People tend to cling to certain charities or philanthropic opportunities, but Alexander City native Betty Chambers prefers to give back to the community through trash pickup. She and her late husband began doing Willow Point cleanups when they moved there in the 1990s and it’s an interest that’s stuck with her ever since.
“A lot of people do a lot of things to help others in the community through church work or volunteering at the hospital but I don’t participate in those,” Chambers said. “This is a way I can do something to give back.”
Lake Martin Resource Association president John Thompson said Chambers is a good friend and an amazing neighbor always willing to help out.
“She cares about people and cares about the environment,” Thompson said. “She feels strongly that roadside litter is something that’s shameful and she’s willing to get out on hot days and do something about it.”
Chambers said she’s one of those people who actually enjoys hot weather so it doesn’t bother her to get out in the scorching Alabama sun.
“I’m a weird person that I love hot weather,” Chambers said. “I’m out in it so much it doesn’t bother me like it does other people.”
When Chambers’ husband got sick and then passed away, her litter patrol had ceased so she’s enthusiastic to be back at it.
“All the pickups have helped but I think so many people are oblivious, everything from pickup trucks that have things in the back blow out or those that carelessly throw a cup out the window,” Chambers said. “One thing I’ve noticed a lot of recently is they say our gloves and masks are disposable and for a lot of people that means throwing them on the road.”
When Ralph Frohsin first heard about Russell Lands’ Pride 63 Drive project, he immediately called Chambers to be his partner.
“He got a notification from Russell Lands and called and asked if I’d be interested in adopting a section near Kowaliga Bridge,” Chambers said. “We’ve only been involved for less than a month and we’ve been out there twice. We’ve taken on the responsibility and we’ll do it every two or three weeks.”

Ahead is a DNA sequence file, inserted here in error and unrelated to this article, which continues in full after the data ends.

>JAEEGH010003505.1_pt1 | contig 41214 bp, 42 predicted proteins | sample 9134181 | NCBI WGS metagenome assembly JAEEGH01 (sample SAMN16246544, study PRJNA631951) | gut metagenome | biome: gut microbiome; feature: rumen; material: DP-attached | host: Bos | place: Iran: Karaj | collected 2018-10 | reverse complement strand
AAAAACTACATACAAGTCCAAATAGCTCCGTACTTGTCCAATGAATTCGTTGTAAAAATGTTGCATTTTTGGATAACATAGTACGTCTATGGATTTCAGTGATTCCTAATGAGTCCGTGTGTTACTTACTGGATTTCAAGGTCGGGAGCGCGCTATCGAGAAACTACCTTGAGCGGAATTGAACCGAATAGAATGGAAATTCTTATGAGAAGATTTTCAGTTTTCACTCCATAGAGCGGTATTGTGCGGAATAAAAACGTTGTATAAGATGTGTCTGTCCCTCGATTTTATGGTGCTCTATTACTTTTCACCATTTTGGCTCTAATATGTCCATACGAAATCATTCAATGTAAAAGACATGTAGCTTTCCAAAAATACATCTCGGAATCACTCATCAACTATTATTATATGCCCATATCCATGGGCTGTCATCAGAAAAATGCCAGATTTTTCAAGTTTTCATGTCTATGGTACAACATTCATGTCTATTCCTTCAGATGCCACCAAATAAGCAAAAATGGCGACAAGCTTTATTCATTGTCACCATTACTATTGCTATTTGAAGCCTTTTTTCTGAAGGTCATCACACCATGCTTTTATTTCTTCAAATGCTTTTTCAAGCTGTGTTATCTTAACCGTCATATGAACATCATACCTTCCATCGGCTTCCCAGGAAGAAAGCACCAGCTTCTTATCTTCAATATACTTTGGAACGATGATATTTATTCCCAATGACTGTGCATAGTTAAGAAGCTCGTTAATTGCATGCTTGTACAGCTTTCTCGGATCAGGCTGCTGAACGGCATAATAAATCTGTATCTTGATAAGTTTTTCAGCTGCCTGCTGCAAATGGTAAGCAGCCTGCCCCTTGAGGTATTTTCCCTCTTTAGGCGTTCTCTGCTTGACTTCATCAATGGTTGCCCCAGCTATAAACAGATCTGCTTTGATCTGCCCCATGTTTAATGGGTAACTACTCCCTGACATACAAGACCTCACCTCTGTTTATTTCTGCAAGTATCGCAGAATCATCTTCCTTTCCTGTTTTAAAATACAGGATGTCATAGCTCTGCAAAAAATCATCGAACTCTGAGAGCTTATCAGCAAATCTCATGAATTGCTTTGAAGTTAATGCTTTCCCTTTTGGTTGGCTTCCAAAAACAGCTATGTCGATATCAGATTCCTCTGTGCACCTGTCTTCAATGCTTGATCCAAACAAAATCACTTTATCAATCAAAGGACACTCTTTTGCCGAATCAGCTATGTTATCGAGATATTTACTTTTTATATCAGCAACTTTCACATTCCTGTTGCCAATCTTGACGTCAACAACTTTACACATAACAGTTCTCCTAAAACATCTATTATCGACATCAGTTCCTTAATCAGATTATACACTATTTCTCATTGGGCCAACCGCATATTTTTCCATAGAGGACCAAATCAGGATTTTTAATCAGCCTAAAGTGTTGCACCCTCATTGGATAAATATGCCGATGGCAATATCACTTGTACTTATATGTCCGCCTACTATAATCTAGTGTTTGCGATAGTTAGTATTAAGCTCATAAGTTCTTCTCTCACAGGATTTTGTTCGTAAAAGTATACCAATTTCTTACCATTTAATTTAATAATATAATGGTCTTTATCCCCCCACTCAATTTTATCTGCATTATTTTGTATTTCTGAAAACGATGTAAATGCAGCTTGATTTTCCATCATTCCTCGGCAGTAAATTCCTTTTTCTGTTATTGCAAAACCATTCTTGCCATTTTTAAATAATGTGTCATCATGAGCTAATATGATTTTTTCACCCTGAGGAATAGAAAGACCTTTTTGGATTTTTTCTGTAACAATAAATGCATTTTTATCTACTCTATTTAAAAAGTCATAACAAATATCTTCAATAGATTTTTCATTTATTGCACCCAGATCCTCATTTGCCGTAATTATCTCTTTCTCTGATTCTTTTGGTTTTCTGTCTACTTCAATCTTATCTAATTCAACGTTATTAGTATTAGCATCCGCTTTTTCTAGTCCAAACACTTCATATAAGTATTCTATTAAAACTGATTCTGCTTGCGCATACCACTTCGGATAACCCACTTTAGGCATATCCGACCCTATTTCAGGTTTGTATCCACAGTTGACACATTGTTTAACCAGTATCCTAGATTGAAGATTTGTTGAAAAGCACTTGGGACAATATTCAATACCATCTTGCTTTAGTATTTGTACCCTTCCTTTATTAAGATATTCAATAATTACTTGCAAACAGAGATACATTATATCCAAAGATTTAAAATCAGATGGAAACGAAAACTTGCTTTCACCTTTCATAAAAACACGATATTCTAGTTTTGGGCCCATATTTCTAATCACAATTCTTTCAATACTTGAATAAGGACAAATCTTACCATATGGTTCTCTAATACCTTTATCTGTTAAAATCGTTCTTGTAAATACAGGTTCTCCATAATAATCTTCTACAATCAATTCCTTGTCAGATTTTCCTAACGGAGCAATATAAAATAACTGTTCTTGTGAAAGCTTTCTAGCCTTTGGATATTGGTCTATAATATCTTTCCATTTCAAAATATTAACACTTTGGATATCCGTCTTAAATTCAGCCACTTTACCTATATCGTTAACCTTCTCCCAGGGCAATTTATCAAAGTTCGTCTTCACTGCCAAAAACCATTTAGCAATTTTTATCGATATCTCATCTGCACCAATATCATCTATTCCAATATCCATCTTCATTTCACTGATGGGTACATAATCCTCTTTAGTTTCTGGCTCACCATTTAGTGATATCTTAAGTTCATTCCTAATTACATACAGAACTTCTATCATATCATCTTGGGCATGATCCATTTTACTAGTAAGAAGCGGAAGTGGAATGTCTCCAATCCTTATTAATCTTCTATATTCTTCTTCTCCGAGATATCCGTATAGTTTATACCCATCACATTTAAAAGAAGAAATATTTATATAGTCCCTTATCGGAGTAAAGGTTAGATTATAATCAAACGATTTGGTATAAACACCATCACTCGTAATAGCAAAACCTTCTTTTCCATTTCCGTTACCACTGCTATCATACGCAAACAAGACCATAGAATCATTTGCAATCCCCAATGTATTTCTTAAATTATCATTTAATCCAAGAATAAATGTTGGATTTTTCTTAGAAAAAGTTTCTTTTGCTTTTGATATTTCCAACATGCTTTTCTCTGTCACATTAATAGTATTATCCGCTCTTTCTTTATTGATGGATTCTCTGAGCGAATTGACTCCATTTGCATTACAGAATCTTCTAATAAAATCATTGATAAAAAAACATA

Thompson said being willing to chip in is one of Chamber’s ultimate strengths and one he admires greatly.
“She’s always willing,” Thompson said. “She calls me a couple days before (each cleanup) and asks, ‘Where do you want me this weekend? Where should I go? What are the hot spots?’ She’s always willing to go where the most trash is. She’s just one of these people you admire and wish there were lots more like her.”
Chambers’ positive attitude is important as well.
“You never hear anything negative out of Betty,” Thompson said. “She has such a positive outlook on life and anything that comes her way.”
While the idea of keeping roadsides clean seems common sense to Chambers, she can’t understand why others are not involved.
“I wish more people would be aware of not throwing things out the window; it seems pretty simple,” she said. “Last winter and starting into the spring we had several young groups out and it really helped. They were competing with each other and having a good time doing it. I hope we can get back to getting the young people involved.”